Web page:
His principal tried to stop this gay valedictorian from giving his speech. It didn’t work.

Bryce Dershem

Meet Bryce Dershem, the 18-year-old valedictorian of Eastern Regional High School in New Jersey. While giving his graduation speech, his principal cut his mic after he referred to his queer identity. Undeterred, Dershem gave his uncensored speech to the crowd anyway.

The incident occurred during Eastern Regional High School’s commencement ceremony on June 17. Dershem, who identifies as gay, had an ongoing debate with the school principal, Robert Tull, over the content of his speech. Dershem had loaded his initial draft with references to his coming out as queer and his struggles with anorexia and mental health. Tull, however, forbade him to mention either. Finally, Tull gave Dershem an “approved” version of the speech, which scrubbed all references to sexuality and mental health. According to Dershem, Tull thought referring to either would alienate members of the audience.

“I felt like I was faced with this choice where I could either honor all the belief systems and virtues that I cultivated,” Dershem revealed, “or I could just follow the administration.”

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With a bit of encouragement from his family, Dershem memorized the full speech and opted to give it on graduation day over Tull’s objections. Just one minute in, Dershem made reference to coming out, Tull pulled the plug.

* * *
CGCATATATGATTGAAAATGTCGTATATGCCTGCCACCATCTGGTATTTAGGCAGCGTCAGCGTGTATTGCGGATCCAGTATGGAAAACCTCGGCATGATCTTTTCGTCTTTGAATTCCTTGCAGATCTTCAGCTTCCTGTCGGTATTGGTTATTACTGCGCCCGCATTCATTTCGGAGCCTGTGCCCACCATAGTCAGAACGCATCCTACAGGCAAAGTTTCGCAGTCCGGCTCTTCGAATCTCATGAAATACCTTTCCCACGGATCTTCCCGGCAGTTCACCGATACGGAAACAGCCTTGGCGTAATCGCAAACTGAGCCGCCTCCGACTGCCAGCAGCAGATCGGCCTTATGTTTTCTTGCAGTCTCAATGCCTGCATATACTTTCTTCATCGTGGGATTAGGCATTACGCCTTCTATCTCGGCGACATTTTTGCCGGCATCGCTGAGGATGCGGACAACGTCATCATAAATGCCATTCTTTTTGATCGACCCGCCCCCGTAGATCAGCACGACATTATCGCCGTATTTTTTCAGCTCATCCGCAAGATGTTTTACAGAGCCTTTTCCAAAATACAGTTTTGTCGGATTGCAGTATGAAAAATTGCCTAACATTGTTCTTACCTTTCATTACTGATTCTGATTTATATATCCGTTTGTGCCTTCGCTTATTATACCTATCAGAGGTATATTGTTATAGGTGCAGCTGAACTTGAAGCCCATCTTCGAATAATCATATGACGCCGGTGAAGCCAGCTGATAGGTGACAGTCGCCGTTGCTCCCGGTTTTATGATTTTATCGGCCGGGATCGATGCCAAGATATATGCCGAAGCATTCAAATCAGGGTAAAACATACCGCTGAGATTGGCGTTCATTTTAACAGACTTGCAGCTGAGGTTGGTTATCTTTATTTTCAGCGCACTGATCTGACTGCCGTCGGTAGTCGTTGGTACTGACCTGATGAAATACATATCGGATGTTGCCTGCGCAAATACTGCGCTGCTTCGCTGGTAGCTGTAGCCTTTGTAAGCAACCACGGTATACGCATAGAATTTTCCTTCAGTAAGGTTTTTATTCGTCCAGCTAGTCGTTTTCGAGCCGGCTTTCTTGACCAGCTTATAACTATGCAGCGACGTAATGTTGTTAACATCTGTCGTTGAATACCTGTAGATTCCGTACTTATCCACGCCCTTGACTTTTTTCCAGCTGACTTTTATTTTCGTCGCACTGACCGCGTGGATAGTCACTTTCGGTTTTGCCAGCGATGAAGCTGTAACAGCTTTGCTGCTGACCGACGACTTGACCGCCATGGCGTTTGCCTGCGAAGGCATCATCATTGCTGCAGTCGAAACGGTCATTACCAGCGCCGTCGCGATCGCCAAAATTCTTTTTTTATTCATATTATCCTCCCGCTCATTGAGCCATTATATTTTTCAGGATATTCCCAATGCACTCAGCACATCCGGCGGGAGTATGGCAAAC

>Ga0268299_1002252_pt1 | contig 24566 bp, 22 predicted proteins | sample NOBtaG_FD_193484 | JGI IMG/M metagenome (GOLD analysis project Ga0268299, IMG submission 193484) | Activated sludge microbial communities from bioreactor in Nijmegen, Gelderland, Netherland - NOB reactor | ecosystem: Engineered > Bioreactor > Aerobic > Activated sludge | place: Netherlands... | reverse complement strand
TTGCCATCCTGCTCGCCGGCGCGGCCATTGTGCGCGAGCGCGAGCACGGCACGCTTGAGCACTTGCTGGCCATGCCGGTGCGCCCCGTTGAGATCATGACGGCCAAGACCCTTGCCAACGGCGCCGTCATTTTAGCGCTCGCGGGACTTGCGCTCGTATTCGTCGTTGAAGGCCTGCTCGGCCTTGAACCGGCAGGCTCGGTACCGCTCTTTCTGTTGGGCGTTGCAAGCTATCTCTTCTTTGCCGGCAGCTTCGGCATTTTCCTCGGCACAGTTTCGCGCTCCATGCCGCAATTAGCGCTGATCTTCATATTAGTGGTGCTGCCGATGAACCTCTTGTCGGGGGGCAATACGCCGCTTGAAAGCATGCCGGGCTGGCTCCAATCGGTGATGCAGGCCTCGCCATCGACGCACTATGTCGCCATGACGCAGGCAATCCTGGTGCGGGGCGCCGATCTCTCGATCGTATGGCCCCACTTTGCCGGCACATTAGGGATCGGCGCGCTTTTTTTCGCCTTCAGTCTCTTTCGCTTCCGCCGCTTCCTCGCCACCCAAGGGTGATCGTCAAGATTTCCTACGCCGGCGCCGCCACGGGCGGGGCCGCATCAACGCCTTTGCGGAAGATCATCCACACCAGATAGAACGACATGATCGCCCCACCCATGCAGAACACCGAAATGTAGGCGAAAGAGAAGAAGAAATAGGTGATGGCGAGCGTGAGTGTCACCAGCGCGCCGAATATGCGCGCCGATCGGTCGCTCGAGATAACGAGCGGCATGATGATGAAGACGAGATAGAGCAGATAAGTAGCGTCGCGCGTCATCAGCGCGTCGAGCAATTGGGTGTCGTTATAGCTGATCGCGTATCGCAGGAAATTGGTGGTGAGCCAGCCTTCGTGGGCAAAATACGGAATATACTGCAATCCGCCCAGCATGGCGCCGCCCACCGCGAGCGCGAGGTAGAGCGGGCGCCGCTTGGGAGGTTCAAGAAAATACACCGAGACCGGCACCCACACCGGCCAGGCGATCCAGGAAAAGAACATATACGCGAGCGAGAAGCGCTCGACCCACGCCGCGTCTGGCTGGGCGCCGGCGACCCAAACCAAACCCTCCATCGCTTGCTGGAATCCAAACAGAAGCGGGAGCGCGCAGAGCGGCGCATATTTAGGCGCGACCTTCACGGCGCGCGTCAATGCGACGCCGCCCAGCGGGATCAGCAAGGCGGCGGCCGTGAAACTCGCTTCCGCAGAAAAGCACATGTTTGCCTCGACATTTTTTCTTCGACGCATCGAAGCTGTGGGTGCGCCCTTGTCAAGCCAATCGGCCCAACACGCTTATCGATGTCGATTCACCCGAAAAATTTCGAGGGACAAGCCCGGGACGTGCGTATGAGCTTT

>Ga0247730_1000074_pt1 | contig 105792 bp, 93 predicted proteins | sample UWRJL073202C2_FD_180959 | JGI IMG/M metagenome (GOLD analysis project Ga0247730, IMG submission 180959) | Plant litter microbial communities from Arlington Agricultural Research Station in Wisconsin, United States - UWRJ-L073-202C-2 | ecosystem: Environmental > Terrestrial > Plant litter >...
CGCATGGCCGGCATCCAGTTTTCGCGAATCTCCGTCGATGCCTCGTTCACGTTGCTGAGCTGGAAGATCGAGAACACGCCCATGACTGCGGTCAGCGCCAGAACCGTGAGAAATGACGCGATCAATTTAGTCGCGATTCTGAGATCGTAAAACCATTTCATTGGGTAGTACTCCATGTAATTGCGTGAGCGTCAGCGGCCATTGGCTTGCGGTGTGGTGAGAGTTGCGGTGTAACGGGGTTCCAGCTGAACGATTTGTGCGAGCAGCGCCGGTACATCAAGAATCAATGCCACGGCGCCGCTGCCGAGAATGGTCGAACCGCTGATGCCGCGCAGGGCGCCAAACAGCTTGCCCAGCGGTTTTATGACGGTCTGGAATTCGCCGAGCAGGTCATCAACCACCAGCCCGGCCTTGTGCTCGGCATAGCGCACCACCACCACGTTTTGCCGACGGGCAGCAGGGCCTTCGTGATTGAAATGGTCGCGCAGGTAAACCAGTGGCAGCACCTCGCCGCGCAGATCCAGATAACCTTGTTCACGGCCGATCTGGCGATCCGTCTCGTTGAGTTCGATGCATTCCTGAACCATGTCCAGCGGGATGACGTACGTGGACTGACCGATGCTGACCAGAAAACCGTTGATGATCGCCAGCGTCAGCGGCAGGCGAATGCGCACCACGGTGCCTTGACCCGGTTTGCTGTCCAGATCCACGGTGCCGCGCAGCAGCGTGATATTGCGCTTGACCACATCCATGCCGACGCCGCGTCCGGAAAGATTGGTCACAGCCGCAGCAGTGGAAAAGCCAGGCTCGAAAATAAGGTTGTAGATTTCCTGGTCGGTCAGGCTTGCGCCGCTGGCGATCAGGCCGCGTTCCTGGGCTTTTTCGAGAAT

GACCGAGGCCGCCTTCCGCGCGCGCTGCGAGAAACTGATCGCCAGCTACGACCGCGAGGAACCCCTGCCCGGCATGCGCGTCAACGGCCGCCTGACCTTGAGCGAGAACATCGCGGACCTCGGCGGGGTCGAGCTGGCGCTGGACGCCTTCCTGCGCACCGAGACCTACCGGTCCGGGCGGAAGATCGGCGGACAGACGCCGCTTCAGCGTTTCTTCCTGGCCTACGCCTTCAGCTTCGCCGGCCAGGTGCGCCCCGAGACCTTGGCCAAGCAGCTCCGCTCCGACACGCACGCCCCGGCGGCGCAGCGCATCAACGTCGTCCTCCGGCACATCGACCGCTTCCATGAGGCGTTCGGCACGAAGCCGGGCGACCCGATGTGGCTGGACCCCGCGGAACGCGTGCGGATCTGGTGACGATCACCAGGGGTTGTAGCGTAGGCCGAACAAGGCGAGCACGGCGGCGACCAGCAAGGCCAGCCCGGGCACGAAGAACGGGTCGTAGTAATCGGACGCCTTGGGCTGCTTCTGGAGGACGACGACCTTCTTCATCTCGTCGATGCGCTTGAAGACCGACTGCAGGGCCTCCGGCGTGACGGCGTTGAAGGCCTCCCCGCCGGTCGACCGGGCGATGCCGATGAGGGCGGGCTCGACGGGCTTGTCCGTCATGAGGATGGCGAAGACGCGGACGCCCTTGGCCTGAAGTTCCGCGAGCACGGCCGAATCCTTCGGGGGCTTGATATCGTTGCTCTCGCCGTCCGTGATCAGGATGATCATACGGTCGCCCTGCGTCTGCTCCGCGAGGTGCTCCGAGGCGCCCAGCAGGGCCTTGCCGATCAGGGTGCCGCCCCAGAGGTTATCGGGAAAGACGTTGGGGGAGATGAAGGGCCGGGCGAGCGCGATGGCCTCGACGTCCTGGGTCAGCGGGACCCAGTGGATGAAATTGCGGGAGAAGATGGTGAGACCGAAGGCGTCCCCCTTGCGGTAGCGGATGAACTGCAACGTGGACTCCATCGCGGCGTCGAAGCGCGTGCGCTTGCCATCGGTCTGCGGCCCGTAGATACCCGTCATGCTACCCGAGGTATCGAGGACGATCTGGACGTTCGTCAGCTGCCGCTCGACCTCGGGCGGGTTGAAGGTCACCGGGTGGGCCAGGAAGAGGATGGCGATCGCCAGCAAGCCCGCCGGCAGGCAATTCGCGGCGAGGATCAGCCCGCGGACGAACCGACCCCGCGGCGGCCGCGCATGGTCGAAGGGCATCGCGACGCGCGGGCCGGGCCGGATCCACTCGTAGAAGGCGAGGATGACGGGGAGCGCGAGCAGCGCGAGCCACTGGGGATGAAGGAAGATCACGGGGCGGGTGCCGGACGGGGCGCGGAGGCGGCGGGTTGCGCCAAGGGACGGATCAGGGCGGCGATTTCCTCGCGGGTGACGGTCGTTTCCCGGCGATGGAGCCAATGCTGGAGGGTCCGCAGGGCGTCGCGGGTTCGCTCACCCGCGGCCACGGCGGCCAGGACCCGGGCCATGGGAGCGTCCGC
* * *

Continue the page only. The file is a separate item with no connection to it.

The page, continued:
“As it was happening, passion was surging through my veins that, yes, I need to give this speech,” told The Chicago Tribune, “because this is the exact kind of stigma that I want to fight against.”

Video of the graduation ceremony shows Tull pulling cords out of the sound system to silence Dershem. He then walked to the podium, took the mic and Dershem’s notes, and pointed to the approved speech on the podium. When the sound returned, a terrified Dershem opted to continue his speech from memory.

“I tried my very best to give the speech from memory, and I was just a mess throughout the whole speech and I was just so vulnerable,” he added.

When he finished, the audience gave Dershem a standing ovation. One woman in the crowd approached him in tears to thank him for his honesty.

“She told me her son hadn’t survived the pandemic due to mental health struggles and she started to cry,” Dershem recalled. “I thought, ‘This was the one person I made feel less alone,’ and I knew I did the right thing.”

It would appear Dershem is not alone in that sentiment, either. In the aftermath of the censorship debacle, New Jersey Gov. Phil Murphy issued a statement commending Dershem for “speaking truth to power, and for your resilience and courage.” Video of the entire speech posted by Dershem’s father has also nabbed more than 147,000 views on YouTube.

At the time of this writing, neither Principal Robert Tull nor administrators for Eastern Regional High School have commented further on the incident.

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